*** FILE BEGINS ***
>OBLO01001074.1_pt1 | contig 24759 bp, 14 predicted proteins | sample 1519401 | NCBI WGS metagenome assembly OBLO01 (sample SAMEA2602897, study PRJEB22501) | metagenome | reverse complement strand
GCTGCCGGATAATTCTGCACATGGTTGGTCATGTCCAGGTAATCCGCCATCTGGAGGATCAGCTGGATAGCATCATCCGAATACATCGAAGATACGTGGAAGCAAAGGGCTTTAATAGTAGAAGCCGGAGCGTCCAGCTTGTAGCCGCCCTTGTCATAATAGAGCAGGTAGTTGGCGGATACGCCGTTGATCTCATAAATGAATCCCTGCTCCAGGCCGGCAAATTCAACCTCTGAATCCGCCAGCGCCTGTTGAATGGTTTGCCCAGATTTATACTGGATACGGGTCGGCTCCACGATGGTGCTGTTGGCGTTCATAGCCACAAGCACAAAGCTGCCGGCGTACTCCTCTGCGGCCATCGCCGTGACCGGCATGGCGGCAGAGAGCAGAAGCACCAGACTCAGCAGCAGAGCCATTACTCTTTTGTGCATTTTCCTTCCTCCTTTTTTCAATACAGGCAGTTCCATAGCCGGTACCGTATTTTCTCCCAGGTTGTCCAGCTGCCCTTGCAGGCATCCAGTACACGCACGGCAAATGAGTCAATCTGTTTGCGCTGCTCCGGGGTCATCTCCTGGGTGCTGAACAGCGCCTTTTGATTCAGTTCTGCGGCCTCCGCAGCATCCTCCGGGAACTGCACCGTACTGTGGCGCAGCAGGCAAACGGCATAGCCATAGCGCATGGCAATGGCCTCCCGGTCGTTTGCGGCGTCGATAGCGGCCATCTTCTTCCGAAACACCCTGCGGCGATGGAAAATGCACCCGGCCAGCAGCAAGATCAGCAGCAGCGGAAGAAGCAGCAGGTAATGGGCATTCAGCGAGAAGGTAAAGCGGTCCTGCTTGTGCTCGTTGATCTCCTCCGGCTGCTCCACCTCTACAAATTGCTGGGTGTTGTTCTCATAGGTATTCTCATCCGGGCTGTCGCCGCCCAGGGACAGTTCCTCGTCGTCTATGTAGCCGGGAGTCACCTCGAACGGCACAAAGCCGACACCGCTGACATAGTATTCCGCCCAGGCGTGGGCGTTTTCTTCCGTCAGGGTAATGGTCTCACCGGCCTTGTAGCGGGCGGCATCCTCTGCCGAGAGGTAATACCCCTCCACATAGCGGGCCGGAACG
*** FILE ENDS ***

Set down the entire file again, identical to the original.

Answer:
>OBLO01001074.1_pt1 | contig 24759 bp, 14 predicted proteins | sample 1519401 | NCBI WGS metagenome assembly OBLO01 (sample SAMEA2602897, study PRJEB22501) | metagenome | reverse complement strand
GCTGCCGGATAATTCTGCACATGGTTGGTCATGTCCAGGTAATCCGCCATCTGGAGGATCAGCTGGATAGCATCATCCGAATACATCGAAGATACGTGGAAGCAAAGGGCTTTAATAGTAGAAGCCGGAGCGTCCAGCTTGTAGCCGCCCTTGTCATAATAGAGCAGGTAGTTGGCGGATACGCCGTTGATCTCATAAATGAATCCCTGCTCCAGGCCGGCAAATTCAACCTCTGAATCCGCCAGCGCCTGTTGAATGGTTTGCCCAGATTTATACTGGATACGGGTCGGCTCCACGATGGTGCTGTTGGCGTTCATAGCCACAAGCACAAAGCTGCCGGCGTACTCCTCTGCGGCCATCGCCGTGACCGGCATGGCGGCAGAGAGCAGAAGCACCAGACTCAGCAGCAGAGCCATTACTCTTTTGTGCATTTTCCTTCCTCCTTTTTTCAATACAGGCAGTTCCATAGCCGGTACCGTATTTTCTCCCAGGTTGTCCAGCTGCCCTTGCAGGCATCCAGTACACGCACGGCAAATGAGTCAATCTGTTTGCGCTGCTCCGGGGTCATCTCCTGGGTGCTGAACAGCGCCTTTTGATTCAGTTCTGCGGCCTCCGCAGCATCCTCCGGGAACTGCACCGTACTGTGGCGCAGCAGGCAAACGGCATAGCCATAGCGCATGGCAATGGCCTCCCGGTCGTTTGCGGCGTCGATAGCGGCCATCTTCTTCCGAAACACCCTGCGGCGATGGAAAATGCACCCGGCCAGCAGCAAGATCAGCAGCAGCGGAAGAAGCAGCAGGTAATGGGCATTCAGCGAGAAGGTAAAGCGGTCCTGCTTGTGCTCGTTGATCTCCTCCGGCTGCTCCACCTCTACAAATTGCTGGGTGTTGTTCTCATAGGTATTCTCATCCGGGCTGTCGCCGCCCAGGGACAGTTCCTCGTCGTCTATGTAGCCGGGAGTCACCTCGAACGGCACAAAGCCGACACCGCTGACATAGTATTCCGCCCAGGCGTGGGCGTTTTCTTCCGTCAGGGTAATGGTCTCACCGGCCTTGTAGCGGGCGGCATCCTCTGCCGAGAGGTAATACCCCTCCACATAGCGGGCCGGAACG